Street Soccer Scotland: tackling homelessness and social exclusion
- Street Soccer Scotland organises weekly football matches for people from socially-disadvantaged groups, including those with experience of homelessness
- The charity uses football as a way to offer training and personal development, and to help players access support from charities and the public sector
- It began in Edinburgh and Glasgow in 2009 and has since expanded across the nation
Many players imagine representing their country as they run from one end of a five-a-side pitch to the other on cold and wet nights. That dream came true for Jordan Thomson.
Thomson played in defence for Scotland in 2021 at the Four Nations Challenge Cup. The competition brought together players from Scotland, England, Northern Ireland, and Wales with experience of homelessness.
“It was great because I knew it was happening, but I didn’t expect me to get picked – it was at the last minute,” smiles Thomson.
“I scored two against England and two against Wales. Nobody can take that away from me.”
The tournament was staged in Edinburgh over two days in September 2021 as a substitute for the annual Homeless World Cup, which had been cancelled because of Covid.
Thomson first participated in Street Soccer Scotland’s weekly five-a-side matches about four years ago. He subsequently became a volunteer, helping run sessions in Edinburgh each week.
His 500 hours of involvement have earned him a Saltire Award, the Scottish Government’s celebration of youth volunteering. And just days before Christmas, the 21-year-old scooped the Inspirational Young Adult title at the 2021 Edinburgh Evening News Local Heroes Awards.
Thomson continued to volunteer when he became homeless during the pandemic. He has since secured a flat, a place at college and a job.
He credits the social enterprise with developing his communication and leadership skills.
“When I was in trouble, they helped me through,” he says.
Others up and down the country also credit the organisation with improving their lives. They include the enterprise’s founder, David Duke.
David was sleeping rough when he saw a poster seeking players to represent Scotland at the 2003 Homeless World Cup in Sweden.
He made the squad, and Scotland finished fourth in the tournament. This prompted David to get involved in football coaching before leading his country to victory in the competition four years later.
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David recognised how football had helped him and wanted to support others in similar circumstances.
“It wasn’t even the playing football part – it was about everything else that brought, in terms of a proper structure, it brought me new relationships, it brought me new support networks,” he explains.
“When you’re in the homelessness situation, you are distracted by a lot of harmful opportunities, whether it be drinking, or in some cases recreational drug use. There’s a lot of negative stuff around you.
“For me, it was about: how do I stay away from that? How do I focus on something good? And that was the football.”
David left a job at The Big Issue, a magazine sold by rough sleepers and other marginalised people, to set up Street Soccer Scotland. He wanted to bring the benefits of the Homeless World Cup to others.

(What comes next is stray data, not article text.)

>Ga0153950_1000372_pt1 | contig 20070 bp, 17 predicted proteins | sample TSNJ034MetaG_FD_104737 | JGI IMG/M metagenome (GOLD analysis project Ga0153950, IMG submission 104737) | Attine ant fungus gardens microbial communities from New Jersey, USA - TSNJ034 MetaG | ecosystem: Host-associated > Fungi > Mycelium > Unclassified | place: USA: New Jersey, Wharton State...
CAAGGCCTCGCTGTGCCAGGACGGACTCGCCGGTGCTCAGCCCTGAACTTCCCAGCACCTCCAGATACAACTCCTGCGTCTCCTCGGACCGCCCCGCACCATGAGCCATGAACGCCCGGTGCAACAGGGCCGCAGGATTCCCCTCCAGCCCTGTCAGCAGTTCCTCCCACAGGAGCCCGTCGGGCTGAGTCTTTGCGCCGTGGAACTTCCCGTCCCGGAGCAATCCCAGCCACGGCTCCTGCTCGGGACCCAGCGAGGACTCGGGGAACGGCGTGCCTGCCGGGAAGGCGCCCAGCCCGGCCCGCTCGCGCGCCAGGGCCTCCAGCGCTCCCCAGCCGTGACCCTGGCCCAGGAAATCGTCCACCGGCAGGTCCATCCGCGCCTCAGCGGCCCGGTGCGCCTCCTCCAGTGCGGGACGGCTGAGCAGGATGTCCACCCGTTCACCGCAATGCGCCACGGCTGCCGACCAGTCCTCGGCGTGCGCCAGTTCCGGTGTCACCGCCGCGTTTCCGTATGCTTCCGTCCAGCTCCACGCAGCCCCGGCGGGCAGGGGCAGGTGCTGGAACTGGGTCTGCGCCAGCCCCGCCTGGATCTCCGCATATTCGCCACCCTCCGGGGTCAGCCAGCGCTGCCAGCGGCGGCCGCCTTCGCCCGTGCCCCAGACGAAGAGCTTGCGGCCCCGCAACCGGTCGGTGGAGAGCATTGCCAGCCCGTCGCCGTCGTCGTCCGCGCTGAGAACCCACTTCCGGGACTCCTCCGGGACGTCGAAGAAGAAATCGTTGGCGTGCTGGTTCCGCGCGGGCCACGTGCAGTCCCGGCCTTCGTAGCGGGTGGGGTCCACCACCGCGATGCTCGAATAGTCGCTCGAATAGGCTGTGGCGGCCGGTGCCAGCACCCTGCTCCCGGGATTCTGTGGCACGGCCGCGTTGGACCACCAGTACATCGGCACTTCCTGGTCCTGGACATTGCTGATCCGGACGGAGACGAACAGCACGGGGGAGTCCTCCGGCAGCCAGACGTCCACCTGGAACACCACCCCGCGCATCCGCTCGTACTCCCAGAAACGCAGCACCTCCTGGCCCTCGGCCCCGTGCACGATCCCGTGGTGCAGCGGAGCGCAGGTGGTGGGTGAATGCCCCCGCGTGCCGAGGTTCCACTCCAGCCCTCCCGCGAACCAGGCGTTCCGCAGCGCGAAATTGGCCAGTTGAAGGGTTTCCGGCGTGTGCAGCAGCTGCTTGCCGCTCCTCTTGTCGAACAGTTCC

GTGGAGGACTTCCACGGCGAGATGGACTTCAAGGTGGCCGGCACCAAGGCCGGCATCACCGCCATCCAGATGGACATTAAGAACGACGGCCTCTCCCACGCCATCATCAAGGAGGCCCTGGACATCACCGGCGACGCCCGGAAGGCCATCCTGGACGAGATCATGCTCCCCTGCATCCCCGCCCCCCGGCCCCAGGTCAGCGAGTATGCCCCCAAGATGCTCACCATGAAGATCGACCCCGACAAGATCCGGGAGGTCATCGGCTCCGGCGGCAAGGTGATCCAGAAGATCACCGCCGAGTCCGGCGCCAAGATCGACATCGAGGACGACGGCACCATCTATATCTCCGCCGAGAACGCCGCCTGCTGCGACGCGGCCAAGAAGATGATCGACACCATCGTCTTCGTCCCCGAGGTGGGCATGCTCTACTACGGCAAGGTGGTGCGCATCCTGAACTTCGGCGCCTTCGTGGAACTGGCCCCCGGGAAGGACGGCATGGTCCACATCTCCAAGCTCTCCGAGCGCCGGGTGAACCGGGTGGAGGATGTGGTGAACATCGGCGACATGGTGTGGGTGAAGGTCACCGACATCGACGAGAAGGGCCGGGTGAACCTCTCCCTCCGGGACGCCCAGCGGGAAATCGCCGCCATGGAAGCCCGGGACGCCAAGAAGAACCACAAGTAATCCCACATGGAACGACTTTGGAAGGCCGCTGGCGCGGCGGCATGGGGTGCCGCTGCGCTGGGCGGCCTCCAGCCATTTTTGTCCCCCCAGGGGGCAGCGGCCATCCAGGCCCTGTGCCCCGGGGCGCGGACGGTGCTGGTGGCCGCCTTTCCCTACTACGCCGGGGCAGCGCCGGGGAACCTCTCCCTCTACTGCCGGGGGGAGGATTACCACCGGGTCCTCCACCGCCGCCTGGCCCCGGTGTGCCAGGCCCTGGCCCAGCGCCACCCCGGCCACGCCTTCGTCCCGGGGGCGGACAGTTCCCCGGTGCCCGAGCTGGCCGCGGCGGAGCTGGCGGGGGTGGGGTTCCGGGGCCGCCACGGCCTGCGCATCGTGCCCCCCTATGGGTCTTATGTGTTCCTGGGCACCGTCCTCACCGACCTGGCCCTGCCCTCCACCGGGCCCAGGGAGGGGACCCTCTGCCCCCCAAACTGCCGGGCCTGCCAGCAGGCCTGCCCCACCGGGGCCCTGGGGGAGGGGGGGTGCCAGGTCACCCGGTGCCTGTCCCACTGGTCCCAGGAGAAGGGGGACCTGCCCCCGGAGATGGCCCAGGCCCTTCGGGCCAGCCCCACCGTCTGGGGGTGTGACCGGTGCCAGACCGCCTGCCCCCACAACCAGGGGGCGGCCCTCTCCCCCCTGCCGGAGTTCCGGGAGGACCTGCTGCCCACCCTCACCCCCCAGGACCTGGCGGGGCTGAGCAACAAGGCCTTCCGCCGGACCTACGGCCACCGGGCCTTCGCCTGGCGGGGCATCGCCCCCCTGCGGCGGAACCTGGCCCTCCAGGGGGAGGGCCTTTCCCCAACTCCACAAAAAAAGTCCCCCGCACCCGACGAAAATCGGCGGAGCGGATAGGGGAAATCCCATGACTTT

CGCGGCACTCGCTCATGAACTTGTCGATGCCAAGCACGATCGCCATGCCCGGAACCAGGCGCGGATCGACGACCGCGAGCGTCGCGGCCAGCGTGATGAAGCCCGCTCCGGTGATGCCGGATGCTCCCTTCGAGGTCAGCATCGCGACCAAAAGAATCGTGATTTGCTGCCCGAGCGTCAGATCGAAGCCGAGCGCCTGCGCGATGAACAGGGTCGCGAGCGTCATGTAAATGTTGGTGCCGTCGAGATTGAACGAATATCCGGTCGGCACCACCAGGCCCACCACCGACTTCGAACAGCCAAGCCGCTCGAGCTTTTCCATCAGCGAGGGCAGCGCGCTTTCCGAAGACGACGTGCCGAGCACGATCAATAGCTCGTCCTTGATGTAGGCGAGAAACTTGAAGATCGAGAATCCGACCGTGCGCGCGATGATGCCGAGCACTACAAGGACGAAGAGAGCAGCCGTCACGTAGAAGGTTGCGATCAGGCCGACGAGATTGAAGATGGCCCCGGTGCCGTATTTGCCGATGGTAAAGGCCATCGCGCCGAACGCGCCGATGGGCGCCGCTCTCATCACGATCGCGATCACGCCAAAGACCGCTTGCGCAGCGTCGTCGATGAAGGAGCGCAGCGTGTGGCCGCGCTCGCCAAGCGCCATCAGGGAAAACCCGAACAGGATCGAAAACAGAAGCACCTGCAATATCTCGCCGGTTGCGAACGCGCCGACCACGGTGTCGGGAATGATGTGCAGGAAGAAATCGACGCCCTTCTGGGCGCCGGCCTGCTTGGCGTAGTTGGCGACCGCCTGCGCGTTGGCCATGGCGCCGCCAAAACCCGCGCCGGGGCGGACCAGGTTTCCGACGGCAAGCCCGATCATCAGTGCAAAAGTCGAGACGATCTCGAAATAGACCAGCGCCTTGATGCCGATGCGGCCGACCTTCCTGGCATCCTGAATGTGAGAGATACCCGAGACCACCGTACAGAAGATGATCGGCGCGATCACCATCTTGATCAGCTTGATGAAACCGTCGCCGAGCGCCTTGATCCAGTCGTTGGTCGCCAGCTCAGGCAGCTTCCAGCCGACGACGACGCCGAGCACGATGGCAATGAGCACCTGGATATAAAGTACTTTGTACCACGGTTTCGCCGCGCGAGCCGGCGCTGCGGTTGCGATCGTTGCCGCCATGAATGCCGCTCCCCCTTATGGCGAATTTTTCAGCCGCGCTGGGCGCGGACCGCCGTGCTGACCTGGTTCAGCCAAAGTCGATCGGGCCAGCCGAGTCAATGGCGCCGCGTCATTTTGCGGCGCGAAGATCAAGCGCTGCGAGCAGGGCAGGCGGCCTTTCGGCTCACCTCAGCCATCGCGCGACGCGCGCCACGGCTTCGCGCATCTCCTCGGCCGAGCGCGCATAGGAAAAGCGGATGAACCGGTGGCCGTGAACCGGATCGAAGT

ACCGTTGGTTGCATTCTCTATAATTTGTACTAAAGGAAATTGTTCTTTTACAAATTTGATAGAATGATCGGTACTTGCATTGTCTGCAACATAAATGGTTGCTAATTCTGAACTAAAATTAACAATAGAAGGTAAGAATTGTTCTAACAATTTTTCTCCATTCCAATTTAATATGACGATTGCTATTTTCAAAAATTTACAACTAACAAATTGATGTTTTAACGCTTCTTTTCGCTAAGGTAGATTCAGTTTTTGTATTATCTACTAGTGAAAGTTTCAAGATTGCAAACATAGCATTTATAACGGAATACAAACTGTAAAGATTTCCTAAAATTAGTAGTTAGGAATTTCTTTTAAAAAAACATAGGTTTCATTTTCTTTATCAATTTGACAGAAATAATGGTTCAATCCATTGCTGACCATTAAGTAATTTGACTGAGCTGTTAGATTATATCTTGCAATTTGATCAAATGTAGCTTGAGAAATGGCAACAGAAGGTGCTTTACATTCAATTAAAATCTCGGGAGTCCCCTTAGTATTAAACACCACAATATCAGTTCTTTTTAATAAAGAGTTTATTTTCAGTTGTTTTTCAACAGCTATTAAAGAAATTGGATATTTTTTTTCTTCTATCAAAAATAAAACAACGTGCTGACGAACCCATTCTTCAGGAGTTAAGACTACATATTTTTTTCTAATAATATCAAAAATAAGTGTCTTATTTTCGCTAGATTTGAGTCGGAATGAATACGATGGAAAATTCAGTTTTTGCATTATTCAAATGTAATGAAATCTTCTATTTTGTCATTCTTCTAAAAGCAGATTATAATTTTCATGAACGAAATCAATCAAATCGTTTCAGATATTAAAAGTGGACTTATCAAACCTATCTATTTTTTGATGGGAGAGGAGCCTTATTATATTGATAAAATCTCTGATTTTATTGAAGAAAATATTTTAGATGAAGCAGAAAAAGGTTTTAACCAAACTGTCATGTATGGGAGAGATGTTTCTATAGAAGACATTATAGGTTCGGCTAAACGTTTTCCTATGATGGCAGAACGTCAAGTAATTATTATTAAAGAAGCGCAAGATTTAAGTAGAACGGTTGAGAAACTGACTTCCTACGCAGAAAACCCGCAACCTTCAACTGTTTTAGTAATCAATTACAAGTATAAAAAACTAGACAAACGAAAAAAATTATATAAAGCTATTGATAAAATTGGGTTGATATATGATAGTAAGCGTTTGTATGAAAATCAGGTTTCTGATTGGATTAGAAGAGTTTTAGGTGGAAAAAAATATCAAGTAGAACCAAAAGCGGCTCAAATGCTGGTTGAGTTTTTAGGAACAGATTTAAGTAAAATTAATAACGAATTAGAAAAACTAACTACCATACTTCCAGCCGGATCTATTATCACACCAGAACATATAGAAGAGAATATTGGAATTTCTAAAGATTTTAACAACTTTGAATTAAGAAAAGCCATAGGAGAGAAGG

He initially ran football training and matches in Edinburgh and Glasgow. Then, when demand for its sessions soared, he supported players to train as coaches and take leadership roles within the growing organisation.
David says football gives people’s lives structure. He also points to exercise benefitting players’ physical and mental health and self-esteem.
Street Soccer Scotland attracted funds after being made an official legacy partner for the 2014 Commonwealth Games in Glasgow. This allowed it to expand into Aberdeen and Dundee.
Now, the organisation is partnering with community groups to set up programmes in other parts of Scotland. This includes turning a former Dundee sports centre into a football training facility.
Its adult programme runs drop-in sessions and regional and national tournaments for men and women, while its youth work covers under-16s.
The charity’s prison programme encourages people to continue playing once they’re released and to use its partners’ services to reduce the risk of reoffending.
Edinburgh Napier University has worked with Street Soccer Scotland to create a personal development plan. It covers communication, community volunteering and preparing for employment, among other topics.
“The thing about Street Soccer is, yes, it’s football, but football’s probably 10 per cent of what we’re all about,” says David.
He highlights the ongoing support his organisation provides.
“We’re about connection, we’re about opportunities, we’re about structure, we’re about hope.
“We’re about trying not to leave anyone behind and bringing players closer to the services that they need.”
Funding from Baillie Gifford allowed Street Soccer Scotland to trial its prison and women’s programmes and prove they worked.
This allowed it to apply for further financial support from the Scottish Government and other sources.
“It’s really important to understand that it’s not just a handout,” David adds.
“It’s about forming relationships with the staff at Baillie Gifford to create a supporters’ base within the company.”
Find out more about Street Soccer Scotland at https://streetsoccerscotland.org/
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